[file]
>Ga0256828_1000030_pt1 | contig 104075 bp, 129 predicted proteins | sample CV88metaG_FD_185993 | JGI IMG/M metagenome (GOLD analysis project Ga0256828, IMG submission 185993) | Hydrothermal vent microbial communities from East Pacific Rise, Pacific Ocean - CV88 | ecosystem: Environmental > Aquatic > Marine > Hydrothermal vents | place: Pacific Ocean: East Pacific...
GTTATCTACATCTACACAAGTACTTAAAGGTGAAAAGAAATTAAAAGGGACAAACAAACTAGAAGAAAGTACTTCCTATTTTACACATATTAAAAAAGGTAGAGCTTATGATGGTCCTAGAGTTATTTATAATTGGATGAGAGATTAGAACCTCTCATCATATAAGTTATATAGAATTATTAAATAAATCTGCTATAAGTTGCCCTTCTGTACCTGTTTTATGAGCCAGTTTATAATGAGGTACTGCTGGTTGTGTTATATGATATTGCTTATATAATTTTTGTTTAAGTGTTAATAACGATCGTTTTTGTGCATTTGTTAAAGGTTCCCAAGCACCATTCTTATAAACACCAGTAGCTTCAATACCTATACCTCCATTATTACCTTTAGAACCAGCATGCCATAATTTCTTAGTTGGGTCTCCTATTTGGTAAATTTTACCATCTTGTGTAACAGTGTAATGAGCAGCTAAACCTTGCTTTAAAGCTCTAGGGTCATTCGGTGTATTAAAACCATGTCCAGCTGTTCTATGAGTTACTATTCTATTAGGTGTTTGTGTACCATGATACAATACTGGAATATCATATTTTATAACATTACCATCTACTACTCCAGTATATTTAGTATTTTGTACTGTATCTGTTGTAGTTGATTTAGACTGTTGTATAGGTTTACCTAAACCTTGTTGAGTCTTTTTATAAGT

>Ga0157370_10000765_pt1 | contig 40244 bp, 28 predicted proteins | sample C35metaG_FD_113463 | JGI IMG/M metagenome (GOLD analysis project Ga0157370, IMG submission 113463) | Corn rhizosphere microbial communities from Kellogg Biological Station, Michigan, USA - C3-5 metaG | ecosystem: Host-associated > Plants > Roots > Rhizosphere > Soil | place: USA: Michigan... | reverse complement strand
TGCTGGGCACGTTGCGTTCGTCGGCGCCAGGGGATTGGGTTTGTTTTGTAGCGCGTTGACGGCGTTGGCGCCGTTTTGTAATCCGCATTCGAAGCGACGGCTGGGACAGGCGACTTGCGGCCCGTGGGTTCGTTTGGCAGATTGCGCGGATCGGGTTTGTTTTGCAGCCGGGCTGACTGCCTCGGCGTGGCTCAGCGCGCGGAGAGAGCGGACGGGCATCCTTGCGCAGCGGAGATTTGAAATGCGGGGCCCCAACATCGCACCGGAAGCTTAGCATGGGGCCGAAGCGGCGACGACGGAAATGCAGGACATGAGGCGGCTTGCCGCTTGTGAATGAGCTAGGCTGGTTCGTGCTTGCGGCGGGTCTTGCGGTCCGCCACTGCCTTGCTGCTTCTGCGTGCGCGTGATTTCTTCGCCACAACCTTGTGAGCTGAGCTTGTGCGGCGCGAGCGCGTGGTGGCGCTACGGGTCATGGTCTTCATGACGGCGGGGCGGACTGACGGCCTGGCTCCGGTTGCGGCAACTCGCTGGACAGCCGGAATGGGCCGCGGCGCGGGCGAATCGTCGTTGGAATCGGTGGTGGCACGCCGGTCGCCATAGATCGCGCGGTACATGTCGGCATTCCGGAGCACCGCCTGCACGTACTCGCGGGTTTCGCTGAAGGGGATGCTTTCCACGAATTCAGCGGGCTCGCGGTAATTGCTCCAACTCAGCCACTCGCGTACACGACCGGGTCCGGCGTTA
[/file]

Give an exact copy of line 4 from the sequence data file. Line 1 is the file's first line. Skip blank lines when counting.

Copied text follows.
TGCTGGGCACGTTGCGTTCGTCGGCGCCAGGGGATTGGGTTTGTTTTGTAGCGCGTTGACGGCGTTGGCGCCGTTTTGTAATCCGCATTCGAAGCGACGGCTGGGACAGGCGACTTGCGGCCCGTGGGTTCGTTTGGCAGATTGCGCGGATCGGGTTTGTTTTGCAGCCGGGCTGACTGCCTCGGCGTGGCTCAGCGCGCGGAGAGAGCGGACGGGCATCCTTGCGCAGCGGAGATTTGAAATGCGGGGCCCCAACATCGCACCGGAAGCTTAGCATGGGGCCGAAGCGGCGACGACGGAAATGCAGGACATGAGGCGGCTTGCCGCTTGTGAATGAGCTAGGCTGGTTCGTGCTTGCGGCGGGTCTTGCGGTCCGCCACTGCCTTGCTGCTTCTGCGTGCGCGTGATTTCTTCGCCACAACCTTGTGAGCTGAGCTTGTGCGGCGCGAGCGCGTGGTGGCGCTACGGGTCATGGTCTTCATGACGGCGGGGCGGACTGACGGCCTGGCTCCGGTTGCGGCAACTCGCTGGACAGCCGGAATGGGCCGCGGCGCGGGCGAATCGTCGTTGGAATCGGTGGTGGCACGCCGGTCGCCATAGATCGCGCGGTACATGTCGGCATTCCGGAGCACCGCCTGCACGTACTCGCGGGTTTCGCTGAAGGGGATGCTTTCCACGAATTCAGCGGGCTCGCGGTAATTGCTCCAACTCAGCCACTCGCGTACACGACCGGGTCCGGCGTTA